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Up until recently I've been using some PHP to upload photos to a site. But suddenly it's started triggering all sorts of error messages.

I use a form that on action runs the following code:

$uploaddir = "../../user_content/photo/";
$allowed_ext = array("jpeg", "jpg", "gif", "png");

    if(isset($_POST["submit"])) {
        $file_temp = $_FILES['file']['tmp_name'];   
        $info = getimagesize($file_temp);
    } else {
        print "File not sent to server succesfully!";
        exit;
    }

The file upload part of the form has the following elements:

<input name="file" type="file" class="photo_file_upload">

The submit button for uploading has the following attributes:

<button type="submit" name="submit" class="photo_upload">Upload</button>

But whenever I run this, I always get the following warning:

Warning: getimagesize() [function.getimagesize]: Filename cannot be empty in (upload PHP file) on line 10

(line 10 is this part: $info = getimagesize($file_temp);)

Anyone have any ideas on what the cause of this is?

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1  
What does your <form> look like? –  nickb Apr 16 '13 at 18:00
4  
Did you put enctype="multipart/form-data" on your form attributes? –  UltimateProgrammer_BR Apr 16 '13 at 18:01
    
As far as I recall $_FILES['file']['tmp_name'] is just the filename without a path, you should use move_uploaded_file() then run getimagesize() on the filename including the path where you moved it. I could be wrong though. –  cryptic ツ Apr 16 '13 at 18:06
    
You are wrong. tmp_name has the temporary filename on the server. And how would you move the file if you do not know the path, but only the filename? –  Sven Apr 16 '13 at 18:08
    
The form uses enctype="multipart/form-data" and gets through this check: if(isset($_POST["submit"])); so I assume it's being submitted correctly? In which case the issue is with my PHP. –  Simo389 Apr 16 '13 at 18:46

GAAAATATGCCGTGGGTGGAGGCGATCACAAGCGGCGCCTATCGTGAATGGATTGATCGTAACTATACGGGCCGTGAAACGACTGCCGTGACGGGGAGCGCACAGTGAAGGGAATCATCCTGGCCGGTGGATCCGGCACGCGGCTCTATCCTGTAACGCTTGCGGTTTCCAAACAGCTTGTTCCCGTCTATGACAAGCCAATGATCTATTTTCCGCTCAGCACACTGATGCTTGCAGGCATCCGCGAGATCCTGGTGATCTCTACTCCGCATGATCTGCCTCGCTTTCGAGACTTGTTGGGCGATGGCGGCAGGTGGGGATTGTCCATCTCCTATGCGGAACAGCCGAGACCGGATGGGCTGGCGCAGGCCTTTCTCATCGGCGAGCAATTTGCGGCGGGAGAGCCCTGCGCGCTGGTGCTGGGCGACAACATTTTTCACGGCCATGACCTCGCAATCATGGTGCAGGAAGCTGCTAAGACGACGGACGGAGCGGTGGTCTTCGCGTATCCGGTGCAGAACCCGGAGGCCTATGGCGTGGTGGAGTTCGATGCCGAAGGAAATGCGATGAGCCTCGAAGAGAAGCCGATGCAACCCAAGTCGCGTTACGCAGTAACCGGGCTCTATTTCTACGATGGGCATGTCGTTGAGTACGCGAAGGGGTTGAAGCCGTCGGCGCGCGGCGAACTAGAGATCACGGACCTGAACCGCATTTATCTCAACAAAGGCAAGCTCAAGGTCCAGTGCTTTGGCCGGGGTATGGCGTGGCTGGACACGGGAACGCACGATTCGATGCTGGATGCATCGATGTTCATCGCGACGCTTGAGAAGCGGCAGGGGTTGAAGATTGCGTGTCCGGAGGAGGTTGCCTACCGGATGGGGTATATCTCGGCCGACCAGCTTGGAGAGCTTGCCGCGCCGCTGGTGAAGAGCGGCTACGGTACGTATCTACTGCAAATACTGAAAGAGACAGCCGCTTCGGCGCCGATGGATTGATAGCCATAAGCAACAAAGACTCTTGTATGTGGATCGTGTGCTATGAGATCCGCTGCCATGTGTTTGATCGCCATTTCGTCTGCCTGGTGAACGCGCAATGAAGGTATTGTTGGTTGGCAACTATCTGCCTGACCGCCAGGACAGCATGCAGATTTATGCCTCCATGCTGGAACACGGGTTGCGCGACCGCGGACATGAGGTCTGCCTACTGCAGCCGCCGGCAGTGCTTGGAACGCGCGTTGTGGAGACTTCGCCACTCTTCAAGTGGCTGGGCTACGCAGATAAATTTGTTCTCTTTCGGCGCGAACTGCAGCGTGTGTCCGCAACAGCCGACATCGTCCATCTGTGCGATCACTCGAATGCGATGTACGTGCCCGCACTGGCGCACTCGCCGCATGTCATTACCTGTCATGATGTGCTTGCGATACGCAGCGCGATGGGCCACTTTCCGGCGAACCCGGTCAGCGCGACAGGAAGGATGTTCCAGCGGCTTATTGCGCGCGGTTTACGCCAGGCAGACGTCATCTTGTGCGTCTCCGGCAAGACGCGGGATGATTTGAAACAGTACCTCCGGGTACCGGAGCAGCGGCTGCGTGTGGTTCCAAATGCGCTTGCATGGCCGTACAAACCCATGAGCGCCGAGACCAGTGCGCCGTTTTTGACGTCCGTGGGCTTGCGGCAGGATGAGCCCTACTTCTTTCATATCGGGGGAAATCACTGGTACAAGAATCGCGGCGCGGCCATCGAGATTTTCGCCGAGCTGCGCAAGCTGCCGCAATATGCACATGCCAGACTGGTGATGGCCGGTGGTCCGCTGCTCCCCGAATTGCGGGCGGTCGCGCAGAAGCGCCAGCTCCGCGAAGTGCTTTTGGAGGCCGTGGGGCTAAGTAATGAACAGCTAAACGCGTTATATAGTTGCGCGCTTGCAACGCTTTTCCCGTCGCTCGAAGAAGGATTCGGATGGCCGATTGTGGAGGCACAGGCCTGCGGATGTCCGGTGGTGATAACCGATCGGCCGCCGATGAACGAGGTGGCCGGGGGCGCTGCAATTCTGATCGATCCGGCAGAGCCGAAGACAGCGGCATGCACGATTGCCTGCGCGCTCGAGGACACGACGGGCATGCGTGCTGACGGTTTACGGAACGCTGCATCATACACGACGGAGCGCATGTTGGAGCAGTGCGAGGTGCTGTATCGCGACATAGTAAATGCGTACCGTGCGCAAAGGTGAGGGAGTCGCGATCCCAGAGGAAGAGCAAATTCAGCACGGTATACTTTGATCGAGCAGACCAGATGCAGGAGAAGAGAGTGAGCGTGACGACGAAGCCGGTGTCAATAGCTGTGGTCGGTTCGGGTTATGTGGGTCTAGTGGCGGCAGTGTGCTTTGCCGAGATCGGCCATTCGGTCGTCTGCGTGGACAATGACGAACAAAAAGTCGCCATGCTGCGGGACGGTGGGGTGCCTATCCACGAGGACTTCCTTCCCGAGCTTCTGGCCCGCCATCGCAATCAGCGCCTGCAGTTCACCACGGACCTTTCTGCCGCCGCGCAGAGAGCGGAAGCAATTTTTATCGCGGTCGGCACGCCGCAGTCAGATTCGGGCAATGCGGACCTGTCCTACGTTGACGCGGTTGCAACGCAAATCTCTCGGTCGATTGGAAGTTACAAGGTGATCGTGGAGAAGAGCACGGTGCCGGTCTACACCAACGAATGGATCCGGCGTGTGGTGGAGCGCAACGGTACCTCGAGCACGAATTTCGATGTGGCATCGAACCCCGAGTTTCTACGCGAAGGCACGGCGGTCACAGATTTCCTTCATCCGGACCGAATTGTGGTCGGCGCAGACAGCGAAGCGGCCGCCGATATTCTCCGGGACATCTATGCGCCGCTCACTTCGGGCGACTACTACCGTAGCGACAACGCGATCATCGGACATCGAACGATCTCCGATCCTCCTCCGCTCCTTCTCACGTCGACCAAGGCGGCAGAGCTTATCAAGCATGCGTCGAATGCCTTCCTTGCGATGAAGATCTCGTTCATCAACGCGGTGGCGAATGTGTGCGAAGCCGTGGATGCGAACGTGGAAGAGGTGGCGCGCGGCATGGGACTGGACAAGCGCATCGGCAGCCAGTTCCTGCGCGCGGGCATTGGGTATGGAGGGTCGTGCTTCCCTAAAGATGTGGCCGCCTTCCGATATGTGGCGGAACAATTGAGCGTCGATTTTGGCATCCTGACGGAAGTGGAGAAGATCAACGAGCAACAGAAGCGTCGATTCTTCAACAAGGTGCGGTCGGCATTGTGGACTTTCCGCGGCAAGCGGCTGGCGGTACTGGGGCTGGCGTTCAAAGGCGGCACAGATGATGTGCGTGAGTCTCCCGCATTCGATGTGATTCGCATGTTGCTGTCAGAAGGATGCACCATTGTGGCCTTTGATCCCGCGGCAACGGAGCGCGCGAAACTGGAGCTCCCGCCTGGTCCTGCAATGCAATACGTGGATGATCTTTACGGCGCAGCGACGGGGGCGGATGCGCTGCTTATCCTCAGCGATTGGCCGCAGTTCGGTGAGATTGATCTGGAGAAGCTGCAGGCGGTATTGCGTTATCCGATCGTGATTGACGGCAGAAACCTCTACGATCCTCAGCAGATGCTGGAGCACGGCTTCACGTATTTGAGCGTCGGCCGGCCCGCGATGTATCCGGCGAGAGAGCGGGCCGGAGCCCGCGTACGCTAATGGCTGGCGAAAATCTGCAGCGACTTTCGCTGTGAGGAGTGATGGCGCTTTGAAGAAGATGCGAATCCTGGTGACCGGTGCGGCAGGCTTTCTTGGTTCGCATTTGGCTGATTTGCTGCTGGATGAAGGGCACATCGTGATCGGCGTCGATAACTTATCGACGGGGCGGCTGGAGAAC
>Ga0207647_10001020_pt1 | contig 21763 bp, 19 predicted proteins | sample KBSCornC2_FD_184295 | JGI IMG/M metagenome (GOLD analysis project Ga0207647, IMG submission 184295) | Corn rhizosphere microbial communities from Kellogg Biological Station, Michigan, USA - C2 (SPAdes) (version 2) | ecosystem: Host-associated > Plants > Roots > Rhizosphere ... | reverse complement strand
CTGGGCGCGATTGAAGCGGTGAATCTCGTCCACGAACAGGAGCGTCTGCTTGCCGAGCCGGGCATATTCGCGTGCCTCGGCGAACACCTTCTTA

2 Answers 2

up vote 3 down vote accepted

You checked if the form was submitted, but didn't check if the file was sent. In some cases, a form could be submitted but the file will not sent (i.e. file size is bigger then file size limit in config).

Use this:

if(isset($_POST["submit"]) && isset($_FILES['file'])) {
    $file_temp = $_FILES['file']['tmp_name'];   
    $info = getimagesize($file_temp);
} else {
    print "File not sent to server succesfully!";
    exit;
}

You see && isset($_FILES['file']) is new

Or you can extend it

if(isset($_POST["submit"]) && isset($_FILES['file'])) {
    $file_temp = $_FILES['file']['tmp_name'];   
    $info = getimagesize($file_temp);
} 
elseif(isset($_POST["submit"]) && !isset($_FILES['file'])) {
    print "Form was submitted but file wasn't send";
    exit;
}
else {
    print "Form wasn't submitted!";
    exit;
}
share|improve this answer
    
You'd probably use isset() twice. –  Sven Apr 16 '13 at 18:09
    
I'm newcommer on stackoverflow, so tell me why/who my code was changed, i don't think that && instead of AND is better –  decss Apr 16 '13 at 18:18
    
and use isset($_FILES['file']) is bad way. because if ($_FILES['file']) AND if(isset($_FILES['file'])) returns different results! because $_FILES['file'] array is sent by form but it's empty. so isset() will return true. but we need to check if array empty, thats why we can use if($_FILES['file']) OR if(empty($_FILES['file'])) but not isset() –  decss Apr 16 '13 at 18:21
    
Please elaborate. I assume that $_FILES['file'] does not exist if the form is technically wrong. That's what isset() checks for. You assume that $_FILES['file'] can be evaluated to a boolean. This is only true if it exists (my check), and will otherwise trigger a NOTICE (bad thing). Regarding your logic operator: See php.net/manual/en/language.operators.logical.php especially the last two demos in example 1. "&&" usually behaves like you would expect. –  Sven Apr 16 '13 at 18:25
    
See: If the form is sent correctly, but the upload fails for some reason, $_FILES['file'] is NOT empty, but at least has $_FILES['file']['error']. Docs: php.net/manual/en/features.file-upload.post-method.php My suggestion does not check errors either, but at least I check if the upload from the form worked without throwing notices. Code should always run without them, they are a valuable source for typo detection - and drain performance as well. –  Sven Apr 16 '13 at 18:30

you should change the form enctype to "multipart/form-data"

<form method="post" enctype="multipart/form-data">
     ....
</form>
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